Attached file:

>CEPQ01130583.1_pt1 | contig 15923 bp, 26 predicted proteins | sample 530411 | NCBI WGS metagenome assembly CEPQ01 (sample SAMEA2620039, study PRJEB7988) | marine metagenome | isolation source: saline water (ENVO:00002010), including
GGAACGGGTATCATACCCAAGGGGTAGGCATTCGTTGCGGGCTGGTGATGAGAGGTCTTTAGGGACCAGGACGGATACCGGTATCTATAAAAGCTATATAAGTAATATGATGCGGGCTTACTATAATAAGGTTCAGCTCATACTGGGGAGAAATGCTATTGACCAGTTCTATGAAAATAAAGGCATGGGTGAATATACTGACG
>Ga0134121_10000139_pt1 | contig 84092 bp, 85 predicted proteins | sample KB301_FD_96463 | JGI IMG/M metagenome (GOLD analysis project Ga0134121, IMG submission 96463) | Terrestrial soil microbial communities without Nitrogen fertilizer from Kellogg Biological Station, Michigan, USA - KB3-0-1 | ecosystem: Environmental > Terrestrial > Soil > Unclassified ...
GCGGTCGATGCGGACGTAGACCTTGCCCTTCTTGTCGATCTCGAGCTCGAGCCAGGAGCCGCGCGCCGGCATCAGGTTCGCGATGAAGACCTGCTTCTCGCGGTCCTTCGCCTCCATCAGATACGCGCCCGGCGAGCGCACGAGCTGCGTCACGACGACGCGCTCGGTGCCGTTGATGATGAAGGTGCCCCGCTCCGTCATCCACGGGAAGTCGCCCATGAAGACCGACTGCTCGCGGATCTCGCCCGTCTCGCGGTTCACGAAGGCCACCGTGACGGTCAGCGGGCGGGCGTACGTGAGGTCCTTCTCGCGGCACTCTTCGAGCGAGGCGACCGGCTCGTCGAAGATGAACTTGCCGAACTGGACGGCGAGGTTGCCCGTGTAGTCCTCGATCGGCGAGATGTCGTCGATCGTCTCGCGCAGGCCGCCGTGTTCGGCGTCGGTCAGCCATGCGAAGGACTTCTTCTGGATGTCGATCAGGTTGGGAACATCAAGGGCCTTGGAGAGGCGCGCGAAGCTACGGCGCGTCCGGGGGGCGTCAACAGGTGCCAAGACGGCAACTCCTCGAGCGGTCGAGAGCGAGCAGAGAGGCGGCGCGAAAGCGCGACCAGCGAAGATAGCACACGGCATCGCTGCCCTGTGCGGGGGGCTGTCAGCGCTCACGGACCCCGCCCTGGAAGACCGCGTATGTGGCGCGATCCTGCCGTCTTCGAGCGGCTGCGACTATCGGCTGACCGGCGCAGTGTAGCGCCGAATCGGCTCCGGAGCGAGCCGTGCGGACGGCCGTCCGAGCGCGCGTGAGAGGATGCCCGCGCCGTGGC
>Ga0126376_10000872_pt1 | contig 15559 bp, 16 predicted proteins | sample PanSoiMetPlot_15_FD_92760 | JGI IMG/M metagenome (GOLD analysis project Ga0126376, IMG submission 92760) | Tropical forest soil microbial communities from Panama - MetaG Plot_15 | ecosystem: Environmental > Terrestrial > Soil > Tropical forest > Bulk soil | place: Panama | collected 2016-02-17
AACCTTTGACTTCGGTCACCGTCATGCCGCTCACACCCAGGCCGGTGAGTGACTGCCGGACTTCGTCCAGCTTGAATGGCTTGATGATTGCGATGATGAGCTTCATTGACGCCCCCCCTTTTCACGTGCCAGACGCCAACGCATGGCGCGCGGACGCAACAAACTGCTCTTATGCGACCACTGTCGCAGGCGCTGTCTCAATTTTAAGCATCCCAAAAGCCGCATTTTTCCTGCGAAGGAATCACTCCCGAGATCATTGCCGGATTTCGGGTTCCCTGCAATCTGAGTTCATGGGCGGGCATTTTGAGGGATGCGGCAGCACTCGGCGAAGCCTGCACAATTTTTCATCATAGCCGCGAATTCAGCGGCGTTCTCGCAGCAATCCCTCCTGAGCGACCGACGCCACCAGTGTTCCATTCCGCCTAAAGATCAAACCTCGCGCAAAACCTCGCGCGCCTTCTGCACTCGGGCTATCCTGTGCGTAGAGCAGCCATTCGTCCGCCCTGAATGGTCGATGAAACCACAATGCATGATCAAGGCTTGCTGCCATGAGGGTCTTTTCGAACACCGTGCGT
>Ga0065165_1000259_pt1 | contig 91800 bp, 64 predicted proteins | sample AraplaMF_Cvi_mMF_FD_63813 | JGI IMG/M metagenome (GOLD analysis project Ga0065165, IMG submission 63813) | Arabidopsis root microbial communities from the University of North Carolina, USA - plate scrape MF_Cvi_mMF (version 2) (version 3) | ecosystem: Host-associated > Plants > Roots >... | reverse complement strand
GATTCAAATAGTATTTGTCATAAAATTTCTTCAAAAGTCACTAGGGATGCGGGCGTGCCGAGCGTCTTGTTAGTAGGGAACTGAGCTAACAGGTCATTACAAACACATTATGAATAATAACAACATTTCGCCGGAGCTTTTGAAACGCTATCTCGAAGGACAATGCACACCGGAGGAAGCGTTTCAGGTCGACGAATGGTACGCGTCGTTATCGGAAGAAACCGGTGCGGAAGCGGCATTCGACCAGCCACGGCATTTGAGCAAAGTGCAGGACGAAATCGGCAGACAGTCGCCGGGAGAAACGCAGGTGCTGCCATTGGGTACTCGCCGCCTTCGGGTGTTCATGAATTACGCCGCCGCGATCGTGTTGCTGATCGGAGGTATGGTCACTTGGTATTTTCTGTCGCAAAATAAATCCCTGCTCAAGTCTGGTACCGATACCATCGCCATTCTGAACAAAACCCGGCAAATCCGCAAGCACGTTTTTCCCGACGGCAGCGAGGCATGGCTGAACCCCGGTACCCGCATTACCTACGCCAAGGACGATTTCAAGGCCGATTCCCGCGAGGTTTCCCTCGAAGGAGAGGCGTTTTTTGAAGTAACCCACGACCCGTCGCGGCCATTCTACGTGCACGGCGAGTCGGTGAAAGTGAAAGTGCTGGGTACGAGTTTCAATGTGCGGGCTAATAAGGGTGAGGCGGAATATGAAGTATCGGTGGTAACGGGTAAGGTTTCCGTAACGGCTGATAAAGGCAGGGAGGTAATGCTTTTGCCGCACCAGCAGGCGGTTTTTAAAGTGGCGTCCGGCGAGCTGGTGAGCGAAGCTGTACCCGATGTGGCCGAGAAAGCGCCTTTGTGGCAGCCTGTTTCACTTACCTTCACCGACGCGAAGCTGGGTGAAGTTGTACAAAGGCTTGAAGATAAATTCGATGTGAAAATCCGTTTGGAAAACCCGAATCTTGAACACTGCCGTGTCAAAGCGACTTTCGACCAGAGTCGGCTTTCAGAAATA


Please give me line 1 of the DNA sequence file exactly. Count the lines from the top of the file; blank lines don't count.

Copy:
>CEPQ01130583.1_pt1 | contig 15923 bp, 26 predicted proteins | sample 530411 | NCBI WGS metagenome assembly CEPQ01 (sample SAMEA2620039, study PRJEB7988) | marine metagenome | isolation source: saline water (ENVO:00002010), including